Malaysia will host the next three editions of the Women’s World Squash Championship, the Women’s Squash Association (WSA) has announced.
Awarding one country the rights to three consecutive tournaments represents a first in the event's history.
Launched in conjunction with the World Squash Federation (WSF), the Women's World Squash Championship will see the 23 top-ranked players in the world alongside the eight players who make it through the World Championship Qualifying Competition, plus an organisers' wildcard choice, compete for the biggest prize in the sport in the Asian nation.
The likes of home favourite Nicol David, who etched her name into the record books in February by becoming the longest-reigning top-ranked player in the world after she made it 106 months at the summit of women’s squash, is one of the top names who are expected to compete.Malaysia has held the Championships on three previous occasions, at Petaling in 1996, Kuala Lumpur in 2004 and Penang in 2013, an event actually held in 2014 after the WSA had failed to find a city willing to host the event.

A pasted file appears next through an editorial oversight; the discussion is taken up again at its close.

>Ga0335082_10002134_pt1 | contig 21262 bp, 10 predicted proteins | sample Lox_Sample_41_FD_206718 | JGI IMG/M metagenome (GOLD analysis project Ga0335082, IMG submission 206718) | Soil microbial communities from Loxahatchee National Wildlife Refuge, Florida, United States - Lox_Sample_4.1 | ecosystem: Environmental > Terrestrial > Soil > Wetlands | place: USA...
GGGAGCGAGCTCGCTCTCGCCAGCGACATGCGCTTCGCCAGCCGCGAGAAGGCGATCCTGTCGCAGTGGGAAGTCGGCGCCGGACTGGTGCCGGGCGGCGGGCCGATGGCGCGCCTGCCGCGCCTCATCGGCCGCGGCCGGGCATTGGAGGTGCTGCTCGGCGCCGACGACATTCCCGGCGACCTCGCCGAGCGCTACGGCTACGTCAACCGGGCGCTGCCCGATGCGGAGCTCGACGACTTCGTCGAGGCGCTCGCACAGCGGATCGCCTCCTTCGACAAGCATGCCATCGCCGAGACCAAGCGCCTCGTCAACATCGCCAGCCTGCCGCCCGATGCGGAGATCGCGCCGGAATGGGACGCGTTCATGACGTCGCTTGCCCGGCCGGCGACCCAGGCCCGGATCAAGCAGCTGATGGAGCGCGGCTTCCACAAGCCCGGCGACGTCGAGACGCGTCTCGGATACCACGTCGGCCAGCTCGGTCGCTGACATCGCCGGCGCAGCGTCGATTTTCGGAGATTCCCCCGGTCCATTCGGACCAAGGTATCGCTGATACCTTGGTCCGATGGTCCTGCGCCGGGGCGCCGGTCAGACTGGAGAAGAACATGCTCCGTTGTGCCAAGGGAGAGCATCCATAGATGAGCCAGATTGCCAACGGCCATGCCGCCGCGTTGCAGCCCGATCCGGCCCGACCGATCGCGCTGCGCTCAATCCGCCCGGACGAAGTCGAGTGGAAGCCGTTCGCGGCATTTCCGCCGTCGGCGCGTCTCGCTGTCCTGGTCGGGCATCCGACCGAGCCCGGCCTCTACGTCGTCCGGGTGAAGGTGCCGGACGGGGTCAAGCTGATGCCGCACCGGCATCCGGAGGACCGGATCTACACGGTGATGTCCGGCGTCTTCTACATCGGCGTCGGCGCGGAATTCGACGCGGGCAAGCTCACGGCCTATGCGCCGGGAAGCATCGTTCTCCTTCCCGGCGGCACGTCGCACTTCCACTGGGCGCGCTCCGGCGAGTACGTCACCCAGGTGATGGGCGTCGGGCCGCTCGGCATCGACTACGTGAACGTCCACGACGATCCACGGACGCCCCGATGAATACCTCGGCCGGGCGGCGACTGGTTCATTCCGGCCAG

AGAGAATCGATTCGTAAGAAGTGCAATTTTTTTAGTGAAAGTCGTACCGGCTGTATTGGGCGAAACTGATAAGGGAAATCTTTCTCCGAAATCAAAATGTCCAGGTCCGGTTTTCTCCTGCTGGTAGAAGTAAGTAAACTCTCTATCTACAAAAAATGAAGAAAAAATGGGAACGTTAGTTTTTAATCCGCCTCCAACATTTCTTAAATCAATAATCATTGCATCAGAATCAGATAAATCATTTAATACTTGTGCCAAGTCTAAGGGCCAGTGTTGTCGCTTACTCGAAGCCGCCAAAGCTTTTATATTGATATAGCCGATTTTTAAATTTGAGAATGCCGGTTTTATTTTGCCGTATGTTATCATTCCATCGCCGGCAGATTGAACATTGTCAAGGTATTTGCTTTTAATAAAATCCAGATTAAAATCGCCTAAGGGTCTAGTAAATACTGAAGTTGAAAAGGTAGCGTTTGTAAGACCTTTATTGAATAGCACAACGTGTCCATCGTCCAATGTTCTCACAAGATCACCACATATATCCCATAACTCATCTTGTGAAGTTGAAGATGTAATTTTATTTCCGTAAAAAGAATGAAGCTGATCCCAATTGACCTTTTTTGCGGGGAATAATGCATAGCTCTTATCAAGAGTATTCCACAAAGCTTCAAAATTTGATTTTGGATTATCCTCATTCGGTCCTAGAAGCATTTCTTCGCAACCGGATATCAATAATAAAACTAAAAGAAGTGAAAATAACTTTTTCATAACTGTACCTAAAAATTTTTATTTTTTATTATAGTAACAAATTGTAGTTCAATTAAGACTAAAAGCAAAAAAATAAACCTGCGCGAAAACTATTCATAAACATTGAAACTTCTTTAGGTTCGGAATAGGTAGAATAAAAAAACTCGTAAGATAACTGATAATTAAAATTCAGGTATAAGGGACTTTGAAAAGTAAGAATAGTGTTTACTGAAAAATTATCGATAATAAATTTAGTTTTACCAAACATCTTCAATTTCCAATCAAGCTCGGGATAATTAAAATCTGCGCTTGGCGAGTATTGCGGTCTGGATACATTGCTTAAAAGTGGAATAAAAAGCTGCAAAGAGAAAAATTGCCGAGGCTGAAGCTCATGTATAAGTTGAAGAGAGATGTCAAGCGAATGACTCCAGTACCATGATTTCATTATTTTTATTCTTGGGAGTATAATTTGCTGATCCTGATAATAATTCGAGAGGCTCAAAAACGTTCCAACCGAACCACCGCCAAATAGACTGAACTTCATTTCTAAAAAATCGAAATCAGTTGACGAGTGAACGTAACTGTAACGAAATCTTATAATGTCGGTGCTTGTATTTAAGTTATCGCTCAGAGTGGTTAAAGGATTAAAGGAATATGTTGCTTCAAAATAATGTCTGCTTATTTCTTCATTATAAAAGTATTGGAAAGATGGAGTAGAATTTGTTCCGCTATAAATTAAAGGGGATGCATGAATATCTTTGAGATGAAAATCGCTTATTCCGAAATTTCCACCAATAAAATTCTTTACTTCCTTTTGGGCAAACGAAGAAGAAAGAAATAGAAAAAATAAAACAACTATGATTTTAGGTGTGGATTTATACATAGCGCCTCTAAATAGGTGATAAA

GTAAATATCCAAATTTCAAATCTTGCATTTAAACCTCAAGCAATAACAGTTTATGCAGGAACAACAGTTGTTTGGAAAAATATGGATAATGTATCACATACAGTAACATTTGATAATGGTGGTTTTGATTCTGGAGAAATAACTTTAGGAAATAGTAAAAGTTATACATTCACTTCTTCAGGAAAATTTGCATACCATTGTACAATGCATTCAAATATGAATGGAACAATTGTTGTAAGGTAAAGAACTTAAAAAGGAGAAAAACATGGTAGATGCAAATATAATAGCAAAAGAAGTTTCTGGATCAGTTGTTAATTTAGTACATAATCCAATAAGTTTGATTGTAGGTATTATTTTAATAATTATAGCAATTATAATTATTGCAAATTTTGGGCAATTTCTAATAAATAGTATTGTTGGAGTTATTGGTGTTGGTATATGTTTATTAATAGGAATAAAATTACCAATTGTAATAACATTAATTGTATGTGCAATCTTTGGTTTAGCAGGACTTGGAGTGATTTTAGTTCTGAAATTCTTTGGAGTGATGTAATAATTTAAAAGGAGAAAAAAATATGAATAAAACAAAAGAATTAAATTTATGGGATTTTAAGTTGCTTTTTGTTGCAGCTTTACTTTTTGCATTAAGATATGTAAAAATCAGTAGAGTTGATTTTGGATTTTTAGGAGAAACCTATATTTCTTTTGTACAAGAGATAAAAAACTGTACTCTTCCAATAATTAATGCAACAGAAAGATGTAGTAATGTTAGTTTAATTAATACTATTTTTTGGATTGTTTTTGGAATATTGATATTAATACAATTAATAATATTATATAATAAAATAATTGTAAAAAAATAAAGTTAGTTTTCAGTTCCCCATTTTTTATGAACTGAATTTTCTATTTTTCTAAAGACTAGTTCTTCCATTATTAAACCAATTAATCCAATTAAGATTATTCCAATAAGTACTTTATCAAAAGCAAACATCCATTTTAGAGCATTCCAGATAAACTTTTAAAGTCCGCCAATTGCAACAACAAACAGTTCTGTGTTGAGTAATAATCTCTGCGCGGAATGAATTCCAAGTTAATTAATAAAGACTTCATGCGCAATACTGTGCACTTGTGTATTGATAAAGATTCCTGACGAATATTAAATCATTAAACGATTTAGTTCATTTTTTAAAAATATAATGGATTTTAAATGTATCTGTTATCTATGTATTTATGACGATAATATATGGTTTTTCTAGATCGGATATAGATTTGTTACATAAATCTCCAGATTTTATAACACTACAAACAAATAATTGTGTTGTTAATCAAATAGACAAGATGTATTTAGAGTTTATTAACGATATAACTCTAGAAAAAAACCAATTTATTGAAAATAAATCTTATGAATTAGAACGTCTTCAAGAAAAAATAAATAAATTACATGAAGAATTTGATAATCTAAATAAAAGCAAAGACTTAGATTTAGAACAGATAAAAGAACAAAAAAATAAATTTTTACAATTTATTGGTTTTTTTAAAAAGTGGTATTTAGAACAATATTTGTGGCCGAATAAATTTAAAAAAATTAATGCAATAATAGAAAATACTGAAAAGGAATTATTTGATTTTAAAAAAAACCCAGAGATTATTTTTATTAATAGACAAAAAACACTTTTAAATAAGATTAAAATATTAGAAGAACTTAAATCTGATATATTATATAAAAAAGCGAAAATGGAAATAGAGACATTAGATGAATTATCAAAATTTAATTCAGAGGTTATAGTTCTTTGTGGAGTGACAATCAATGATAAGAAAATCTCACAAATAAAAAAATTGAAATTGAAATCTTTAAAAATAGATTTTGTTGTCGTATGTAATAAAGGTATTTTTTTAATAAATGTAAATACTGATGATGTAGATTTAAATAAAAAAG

WSA chief executive Tommy Burden is looking forward to the tournaments coming to Malaysia, starting with this year's competition, which is due to take place from December 11 to 18.
“We are excited to be returning to Malaysia, a country with a successful history in the sport,” he said.
“It was crucial for us to create some stability and continuity for our pinnacle event and we are delighted to be hosting the Women’s World Championship for three years in Asia, which is a very important market for squash.
“Squash continues to make huge growth in its appeal across a wide range of audiences and we will be working closely with the promoters to look at every component of the event.
“Strategies are being put in place to design something very special and I believe, given the venue - which will be announced shortly and is unique - we have the foundations to put on a great show and set a new benchmark for the sport.”
The 2015 tournament will also be the first to take place under the newly-formed merger of the WSA and Professional Squash Association (PSA), with more details, including sponsors, players and partners, all set to be released in the coming months.
Squash is one of the sports vying for inclusion on the Olympic programme for Tokyo 2020, although they face stiff competition from the likes of baseball/softball, surfing, karate, cue sports and roller sports.The International Olympic Committee are due to make a decision on whether any sports will be added at the 129th IOC Session in Rio de Janeiro next year.